Reply Sat 23 May, 2020 10:05 pm
Here is the problem.

- The claim is that if an animal does something "evil", he has no guilt because he doesn't know it is evil.

- Why wouldn't a human being who does something "evil" be free from guilt if as long has he doesn't know it is evil?

Most of you understand of what is "evil" is based on what you were taught. If you weren't taught that something is "evil", then I suppose it wouldn't be "evil" for you.




mark noble
 
  1  
Reply Sun 24 May, 2020 09:39 am
@yovav,
Good.
Disagreeing is proof of interest.

Why is it you disagree?
I'm assuming you're subject to a 'physical' realisation of reality.

Does not a pheonix arise from the 'ashes' of its predecessors' demise?
Have a Lovely Day
mark noble
 
  1  
Reply Sun 24 May, 2020 09:46 am
@yovav,
How do you 'know' whether other animals question their mortality, or not?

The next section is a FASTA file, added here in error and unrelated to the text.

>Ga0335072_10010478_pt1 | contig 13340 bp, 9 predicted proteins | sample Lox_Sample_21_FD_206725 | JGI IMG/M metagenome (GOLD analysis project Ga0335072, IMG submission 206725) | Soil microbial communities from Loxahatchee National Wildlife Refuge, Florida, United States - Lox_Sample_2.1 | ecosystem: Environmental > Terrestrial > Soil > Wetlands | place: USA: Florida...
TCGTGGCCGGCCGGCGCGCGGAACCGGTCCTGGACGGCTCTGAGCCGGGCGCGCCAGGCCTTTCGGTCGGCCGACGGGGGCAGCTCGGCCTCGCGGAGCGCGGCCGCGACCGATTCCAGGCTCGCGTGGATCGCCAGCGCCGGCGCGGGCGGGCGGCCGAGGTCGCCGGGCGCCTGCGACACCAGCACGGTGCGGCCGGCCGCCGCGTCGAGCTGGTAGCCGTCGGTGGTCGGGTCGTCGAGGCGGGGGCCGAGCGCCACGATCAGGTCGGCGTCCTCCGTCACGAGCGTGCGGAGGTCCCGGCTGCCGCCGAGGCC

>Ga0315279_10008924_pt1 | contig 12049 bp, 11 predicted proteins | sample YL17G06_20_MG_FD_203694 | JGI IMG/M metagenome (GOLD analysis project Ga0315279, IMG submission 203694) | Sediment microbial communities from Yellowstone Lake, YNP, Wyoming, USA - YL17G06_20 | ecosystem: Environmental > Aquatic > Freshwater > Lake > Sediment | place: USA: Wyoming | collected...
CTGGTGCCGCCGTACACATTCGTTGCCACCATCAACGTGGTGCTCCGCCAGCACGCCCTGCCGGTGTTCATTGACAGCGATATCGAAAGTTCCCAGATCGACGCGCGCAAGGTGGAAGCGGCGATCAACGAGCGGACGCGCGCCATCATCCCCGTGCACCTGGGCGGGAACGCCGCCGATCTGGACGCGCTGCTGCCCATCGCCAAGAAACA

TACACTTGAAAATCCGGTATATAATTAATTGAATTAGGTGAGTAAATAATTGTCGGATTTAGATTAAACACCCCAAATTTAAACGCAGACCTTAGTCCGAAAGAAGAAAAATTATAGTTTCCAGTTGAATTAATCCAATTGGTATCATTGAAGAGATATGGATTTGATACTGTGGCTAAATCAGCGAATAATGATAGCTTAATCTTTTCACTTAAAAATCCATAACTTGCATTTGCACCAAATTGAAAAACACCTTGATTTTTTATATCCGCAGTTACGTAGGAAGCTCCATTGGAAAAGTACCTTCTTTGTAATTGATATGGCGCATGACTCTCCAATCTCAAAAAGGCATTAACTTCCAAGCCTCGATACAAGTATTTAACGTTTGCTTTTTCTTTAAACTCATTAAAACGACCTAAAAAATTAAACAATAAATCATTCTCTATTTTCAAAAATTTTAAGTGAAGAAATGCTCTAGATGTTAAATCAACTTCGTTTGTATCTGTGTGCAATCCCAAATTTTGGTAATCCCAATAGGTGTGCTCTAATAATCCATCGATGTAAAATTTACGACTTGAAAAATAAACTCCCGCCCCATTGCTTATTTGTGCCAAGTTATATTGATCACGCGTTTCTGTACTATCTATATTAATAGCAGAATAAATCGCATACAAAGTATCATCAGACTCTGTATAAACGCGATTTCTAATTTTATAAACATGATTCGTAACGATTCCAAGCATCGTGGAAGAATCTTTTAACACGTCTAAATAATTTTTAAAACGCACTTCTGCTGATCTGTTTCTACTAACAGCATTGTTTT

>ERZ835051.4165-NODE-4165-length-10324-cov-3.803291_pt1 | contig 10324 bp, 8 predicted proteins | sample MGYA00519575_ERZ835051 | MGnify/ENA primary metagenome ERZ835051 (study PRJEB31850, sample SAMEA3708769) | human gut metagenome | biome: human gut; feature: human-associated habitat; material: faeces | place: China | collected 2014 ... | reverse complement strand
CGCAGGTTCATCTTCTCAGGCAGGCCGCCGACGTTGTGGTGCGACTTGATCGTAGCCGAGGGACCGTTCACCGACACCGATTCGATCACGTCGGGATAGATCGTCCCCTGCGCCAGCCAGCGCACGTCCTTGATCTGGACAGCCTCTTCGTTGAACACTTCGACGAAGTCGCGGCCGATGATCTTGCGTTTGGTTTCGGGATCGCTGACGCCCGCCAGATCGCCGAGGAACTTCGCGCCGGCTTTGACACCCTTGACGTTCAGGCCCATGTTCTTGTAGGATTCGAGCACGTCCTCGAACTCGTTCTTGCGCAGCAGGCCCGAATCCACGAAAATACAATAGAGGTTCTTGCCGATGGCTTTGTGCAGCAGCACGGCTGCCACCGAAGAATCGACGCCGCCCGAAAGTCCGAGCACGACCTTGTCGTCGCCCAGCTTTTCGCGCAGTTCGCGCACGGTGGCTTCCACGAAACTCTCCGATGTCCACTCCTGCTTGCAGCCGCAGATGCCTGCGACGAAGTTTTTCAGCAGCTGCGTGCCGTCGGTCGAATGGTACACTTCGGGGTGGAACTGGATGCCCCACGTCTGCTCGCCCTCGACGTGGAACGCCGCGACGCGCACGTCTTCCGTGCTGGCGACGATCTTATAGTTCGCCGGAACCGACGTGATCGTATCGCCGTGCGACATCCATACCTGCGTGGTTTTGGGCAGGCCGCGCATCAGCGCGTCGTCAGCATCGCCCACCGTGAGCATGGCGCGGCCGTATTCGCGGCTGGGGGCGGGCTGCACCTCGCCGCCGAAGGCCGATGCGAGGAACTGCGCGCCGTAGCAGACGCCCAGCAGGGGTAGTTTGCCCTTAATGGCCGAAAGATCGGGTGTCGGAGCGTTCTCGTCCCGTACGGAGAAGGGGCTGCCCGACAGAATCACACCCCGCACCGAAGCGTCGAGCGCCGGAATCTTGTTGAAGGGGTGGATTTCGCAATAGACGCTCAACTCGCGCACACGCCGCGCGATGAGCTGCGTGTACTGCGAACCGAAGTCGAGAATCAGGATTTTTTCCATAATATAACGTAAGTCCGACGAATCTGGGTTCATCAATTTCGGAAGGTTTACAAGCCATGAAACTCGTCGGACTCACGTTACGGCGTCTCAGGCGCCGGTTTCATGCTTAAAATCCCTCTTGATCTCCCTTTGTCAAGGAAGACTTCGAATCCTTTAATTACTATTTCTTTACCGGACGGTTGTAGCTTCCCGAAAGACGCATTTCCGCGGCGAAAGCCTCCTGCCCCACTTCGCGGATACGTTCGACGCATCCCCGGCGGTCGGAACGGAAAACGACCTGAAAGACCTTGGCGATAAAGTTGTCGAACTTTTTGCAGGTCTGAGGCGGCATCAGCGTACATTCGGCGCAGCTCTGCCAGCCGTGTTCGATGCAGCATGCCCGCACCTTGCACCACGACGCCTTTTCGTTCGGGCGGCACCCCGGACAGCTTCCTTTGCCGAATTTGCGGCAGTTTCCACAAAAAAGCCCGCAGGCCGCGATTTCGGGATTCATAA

And why do you assume that 'such' questioning is relative to superior intellect?

Maybe 'Being/Experiencing' life is more valuable than substantiating and measuring lifes' variables...?

Have a Lovely Day
yovav
 
  1  
Reply Sun 24 May, 2020 10:43 am
@mark noble,
Every action that is performed has a twist from a previous essence.
Now the question is whether we are also rotated in exactly the same way or do we have a place of choice.
a question....
0 Replies
 
yovav
 
  1  
Reply Sun 24 May, 2020 10:48 am
@mark noble,
Maybe 'Being/Experiencing' life is more valuable than substantiating and measuring lifes' variables...?

Maybe